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reader in America remembers the “ Salem Tragedy.”. Joseph and Francis Knapp, distant relatives of a rich old gentleman in Salem by the name of White, instigated Richard Crowninshield, by the offer of a thousand dollars of the plunder, to kill the old man, and seize his treasures. Crowninshield, entering the house of his victim at midnight, and creeping softly up stairs to the room where he was sleeping, struck him over the head with a bludgeon, and then turning down the clothes, stabbed him several times in the heart with a dagger. Every body called him a hired assassin; and he would have been hung as an atrocious murderer, if he had not in his prison hung himself. The two Knapps were tried, convicted and hung for hiring Crowninshield to assassinate Mr.White.

Here is a clear case of hired assassination; and wherein does it differ from the profession of a soldier ? Doubtless there is some difference; but in what does it consist, and to what does it amount ? How far are the two professions or acts alike?

Let us look at the facts. Here is a nation of ten, twenty or fifty millions, that hire you as one of their soldiers to kill whomsoever they may wish to have killed, and promise to give you, besides your food and clothing, some ten or twenty cents a day. The nation, indignant that the Chinese spurn their opium, or that the Afghans reject their favorite ruler, or that the Seminoles will not give up their lands, the inheritance of fifty generations, to some avaricious white men, order you to go and kill them, burn their dwellings, and butcher, without distinction or mercy, thousands of unoffending men, women and children.

We see now the facts in the two cases; and what is the difference? The deed is the same, except that in one case a single man was killed, and in the other thousands, or scores of thousands. The motive, too, is essentially the same_with the employers, selfaggrandizement; with the hired agents, pay. The difference, for there is some, will not redound much to the soldier's credit over the assassin. The soldier hires himself to millions of men called a nation ; Crowninshield hired himself to only two men. The soldier hires himself out to kill whomsoever the nation may wish to have killed at any time; the assassin engaged to do a specified act, to kill a single man at a given time, and that man named beforehand. The soldier is hired to kill by the month or year; the assassin was hired by the job. The soldier is a day-laborer in the work of blood; the assassin is a jobber at the same trade. The assassin is better paid than the soldier; for the former was promised a thousand dollars for killing one man, while the latter might kill a hundred in a day without getting half a dollar for the whole. The soldier agrees to kill any and all whom the nation may bid; and, if required to shoot his own father or mother, brother or sister, wife or child, he must shoot them, or be shot himself; whereas the assassin, had' he refused to kill the old man according to agreement, would not himself have been liable to be hung The soldier makes a fearful bargain ; for, though aware that, if he refuse to kill any whom the nation may bid him kill, he must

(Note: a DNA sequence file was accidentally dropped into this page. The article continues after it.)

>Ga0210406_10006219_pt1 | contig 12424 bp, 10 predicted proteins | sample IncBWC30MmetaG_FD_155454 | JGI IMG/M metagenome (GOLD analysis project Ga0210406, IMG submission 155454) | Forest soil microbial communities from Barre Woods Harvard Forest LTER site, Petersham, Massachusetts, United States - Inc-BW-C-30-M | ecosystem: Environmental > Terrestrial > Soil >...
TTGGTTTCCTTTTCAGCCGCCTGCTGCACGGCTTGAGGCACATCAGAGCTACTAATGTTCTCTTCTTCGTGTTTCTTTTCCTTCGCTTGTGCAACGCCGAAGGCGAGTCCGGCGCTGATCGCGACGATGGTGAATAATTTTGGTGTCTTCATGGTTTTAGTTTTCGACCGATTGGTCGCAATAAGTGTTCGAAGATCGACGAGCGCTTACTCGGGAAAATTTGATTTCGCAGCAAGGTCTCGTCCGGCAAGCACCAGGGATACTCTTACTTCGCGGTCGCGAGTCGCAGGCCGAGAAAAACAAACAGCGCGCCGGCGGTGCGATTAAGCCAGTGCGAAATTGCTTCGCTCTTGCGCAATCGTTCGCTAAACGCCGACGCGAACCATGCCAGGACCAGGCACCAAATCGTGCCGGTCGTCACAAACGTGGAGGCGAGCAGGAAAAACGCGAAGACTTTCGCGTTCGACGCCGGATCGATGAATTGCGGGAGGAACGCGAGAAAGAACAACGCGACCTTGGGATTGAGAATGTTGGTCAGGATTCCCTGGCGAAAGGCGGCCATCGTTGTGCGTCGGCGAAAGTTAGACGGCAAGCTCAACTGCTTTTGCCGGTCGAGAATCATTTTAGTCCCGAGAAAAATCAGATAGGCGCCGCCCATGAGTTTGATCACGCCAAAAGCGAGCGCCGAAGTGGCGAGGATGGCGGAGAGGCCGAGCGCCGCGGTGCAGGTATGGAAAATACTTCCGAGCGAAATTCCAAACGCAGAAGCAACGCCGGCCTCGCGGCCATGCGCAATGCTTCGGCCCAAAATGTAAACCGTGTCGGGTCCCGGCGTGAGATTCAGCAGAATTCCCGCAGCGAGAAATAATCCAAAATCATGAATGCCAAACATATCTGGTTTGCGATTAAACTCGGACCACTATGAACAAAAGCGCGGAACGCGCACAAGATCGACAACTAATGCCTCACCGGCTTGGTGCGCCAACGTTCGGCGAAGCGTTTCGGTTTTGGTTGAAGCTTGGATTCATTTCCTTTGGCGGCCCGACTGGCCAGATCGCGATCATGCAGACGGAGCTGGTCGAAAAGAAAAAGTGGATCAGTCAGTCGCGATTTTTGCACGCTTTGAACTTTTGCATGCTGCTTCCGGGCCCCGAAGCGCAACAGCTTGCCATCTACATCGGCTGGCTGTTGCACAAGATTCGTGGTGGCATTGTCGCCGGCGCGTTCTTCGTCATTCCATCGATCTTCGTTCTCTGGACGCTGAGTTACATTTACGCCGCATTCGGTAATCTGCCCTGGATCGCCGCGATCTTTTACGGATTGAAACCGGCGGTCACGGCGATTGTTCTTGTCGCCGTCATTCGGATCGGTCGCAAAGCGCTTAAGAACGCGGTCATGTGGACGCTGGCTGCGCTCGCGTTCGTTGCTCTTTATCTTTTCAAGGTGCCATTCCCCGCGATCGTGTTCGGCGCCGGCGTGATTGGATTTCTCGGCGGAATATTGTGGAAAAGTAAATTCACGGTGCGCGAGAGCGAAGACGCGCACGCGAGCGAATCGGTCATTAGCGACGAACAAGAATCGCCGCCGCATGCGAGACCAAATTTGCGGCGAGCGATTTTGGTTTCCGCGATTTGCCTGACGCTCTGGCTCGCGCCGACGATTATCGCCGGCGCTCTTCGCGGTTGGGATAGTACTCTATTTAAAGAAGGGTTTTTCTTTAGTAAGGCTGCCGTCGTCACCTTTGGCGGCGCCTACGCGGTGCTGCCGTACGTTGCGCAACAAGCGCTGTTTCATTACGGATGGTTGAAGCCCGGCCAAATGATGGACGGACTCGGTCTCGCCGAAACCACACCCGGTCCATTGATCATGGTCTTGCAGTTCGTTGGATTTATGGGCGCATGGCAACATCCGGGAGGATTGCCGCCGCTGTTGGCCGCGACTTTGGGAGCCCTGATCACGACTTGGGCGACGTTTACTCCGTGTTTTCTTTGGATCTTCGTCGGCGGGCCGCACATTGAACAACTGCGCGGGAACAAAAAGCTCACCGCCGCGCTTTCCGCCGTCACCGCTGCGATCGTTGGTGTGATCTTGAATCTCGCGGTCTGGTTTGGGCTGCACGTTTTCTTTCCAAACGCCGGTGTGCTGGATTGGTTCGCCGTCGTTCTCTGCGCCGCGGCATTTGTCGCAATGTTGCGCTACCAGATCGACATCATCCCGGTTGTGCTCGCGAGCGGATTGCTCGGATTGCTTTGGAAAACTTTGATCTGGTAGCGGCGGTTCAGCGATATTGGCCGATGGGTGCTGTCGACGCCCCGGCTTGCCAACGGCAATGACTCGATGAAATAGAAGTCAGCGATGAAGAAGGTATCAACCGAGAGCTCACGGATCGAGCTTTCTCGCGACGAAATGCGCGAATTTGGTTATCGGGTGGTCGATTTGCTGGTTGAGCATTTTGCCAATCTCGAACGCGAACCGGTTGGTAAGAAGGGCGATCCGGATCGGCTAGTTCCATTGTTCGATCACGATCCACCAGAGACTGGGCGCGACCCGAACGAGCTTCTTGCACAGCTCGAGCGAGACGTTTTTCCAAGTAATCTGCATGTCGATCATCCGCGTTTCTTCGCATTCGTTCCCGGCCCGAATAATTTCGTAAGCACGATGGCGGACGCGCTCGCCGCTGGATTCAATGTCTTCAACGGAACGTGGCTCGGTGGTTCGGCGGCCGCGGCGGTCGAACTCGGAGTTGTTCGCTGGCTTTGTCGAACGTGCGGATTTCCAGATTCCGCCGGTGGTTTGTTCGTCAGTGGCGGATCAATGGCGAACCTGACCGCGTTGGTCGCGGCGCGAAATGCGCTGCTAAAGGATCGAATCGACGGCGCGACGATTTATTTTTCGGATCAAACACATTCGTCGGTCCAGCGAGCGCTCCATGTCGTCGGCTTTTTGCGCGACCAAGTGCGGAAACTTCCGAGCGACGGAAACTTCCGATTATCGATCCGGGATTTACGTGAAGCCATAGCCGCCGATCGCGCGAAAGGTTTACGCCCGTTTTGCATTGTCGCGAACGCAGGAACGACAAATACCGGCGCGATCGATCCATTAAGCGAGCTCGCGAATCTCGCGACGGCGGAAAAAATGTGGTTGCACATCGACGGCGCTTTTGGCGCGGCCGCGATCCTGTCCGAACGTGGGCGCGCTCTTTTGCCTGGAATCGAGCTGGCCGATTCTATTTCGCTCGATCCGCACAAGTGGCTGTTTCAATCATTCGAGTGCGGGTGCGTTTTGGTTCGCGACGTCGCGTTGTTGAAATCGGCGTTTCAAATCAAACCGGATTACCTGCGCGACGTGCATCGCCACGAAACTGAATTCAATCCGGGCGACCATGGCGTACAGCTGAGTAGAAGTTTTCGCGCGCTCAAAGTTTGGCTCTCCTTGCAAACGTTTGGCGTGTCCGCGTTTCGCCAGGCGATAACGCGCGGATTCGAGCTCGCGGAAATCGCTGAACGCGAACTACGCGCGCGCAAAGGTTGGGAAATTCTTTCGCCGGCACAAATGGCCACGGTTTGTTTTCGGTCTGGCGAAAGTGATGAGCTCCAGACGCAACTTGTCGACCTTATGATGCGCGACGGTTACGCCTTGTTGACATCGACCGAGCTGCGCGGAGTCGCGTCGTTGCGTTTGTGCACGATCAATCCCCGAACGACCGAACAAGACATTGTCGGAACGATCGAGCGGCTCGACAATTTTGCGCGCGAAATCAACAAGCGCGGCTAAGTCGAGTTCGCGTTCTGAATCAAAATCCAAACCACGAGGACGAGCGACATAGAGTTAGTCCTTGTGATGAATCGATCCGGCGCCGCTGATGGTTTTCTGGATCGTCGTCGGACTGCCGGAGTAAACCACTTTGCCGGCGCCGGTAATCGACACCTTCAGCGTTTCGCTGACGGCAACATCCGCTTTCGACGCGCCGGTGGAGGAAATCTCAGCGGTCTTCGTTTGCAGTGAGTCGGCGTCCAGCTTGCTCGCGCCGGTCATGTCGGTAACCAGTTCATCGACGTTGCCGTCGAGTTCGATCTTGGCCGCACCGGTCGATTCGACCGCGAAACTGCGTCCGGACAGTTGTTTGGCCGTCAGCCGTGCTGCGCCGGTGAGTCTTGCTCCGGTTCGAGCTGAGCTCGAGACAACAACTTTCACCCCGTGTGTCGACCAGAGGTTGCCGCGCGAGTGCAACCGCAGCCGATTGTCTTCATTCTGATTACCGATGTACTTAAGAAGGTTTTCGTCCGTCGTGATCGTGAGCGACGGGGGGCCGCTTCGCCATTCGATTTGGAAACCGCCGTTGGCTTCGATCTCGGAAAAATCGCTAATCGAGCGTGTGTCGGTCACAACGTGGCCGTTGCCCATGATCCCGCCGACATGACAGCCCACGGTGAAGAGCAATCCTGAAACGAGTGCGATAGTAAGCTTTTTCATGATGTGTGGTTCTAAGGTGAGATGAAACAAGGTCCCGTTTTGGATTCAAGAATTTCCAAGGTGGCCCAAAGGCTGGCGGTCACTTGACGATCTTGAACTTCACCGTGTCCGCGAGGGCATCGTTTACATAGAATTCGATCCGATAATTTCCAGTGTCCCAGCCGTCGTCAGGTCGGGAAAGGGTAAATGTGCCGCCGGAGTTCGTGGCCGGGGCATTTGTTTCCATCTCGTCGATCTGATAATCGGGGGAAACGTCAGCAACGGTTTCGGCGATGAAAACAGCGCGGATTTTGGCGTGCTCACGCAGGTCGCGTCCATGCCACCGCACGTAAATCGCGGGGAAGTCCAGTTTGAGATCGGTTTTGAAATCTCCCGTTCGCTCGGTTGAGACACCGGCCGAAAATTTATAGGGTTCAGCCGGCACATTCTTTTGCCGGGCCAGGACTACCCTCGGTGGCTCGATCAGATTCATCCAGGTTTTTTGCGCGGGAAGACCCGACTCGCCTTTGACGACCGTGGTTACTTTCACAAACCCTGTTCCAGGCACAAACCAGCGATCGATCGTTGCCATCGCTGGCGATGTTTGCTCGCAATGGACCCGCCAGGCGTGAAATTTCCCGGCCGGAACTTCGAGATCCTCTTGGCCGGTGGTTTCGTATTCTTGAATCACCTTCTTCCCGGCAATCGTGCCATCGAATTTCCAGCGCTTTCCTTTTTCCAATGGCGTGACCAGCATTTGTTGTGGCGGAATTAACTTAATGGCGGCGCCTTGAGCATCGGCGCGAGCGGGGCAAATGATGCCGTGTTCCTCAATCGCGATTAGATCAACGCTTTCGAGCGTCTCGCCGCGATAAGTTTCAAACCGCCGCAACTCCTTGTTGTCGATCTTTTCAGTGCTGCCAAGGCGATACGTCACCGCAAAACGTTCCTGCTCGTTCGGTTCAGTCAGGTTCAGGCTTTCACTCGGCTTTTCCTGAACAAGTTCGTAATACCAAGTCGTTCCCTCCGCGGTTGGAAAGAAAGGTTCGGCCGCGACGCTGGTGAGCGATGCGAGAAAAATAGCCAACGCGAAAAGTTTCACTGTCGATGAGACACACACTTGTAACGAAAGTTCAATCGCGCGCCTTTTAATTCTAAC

himself be put to death, he nevertheless enters into the bloody compact, not knowing but he may be ordered to shoot or stab his own parents, wife or children. Not so bad the assassin's bargain. Had Crowninshield engaged to kill at any time any body whom the Knapps might wish to have killed, with the understanding that he should himself be put to death if he ever refused to kill any one they should bid, there would be a pretty close analogy between his case and that of the professed soldier. But the assassin's position was not so terrible. The soldier must kill whomsoever his employers may bid him kill, or the terms of his contract make him liable to be shot or hung himself.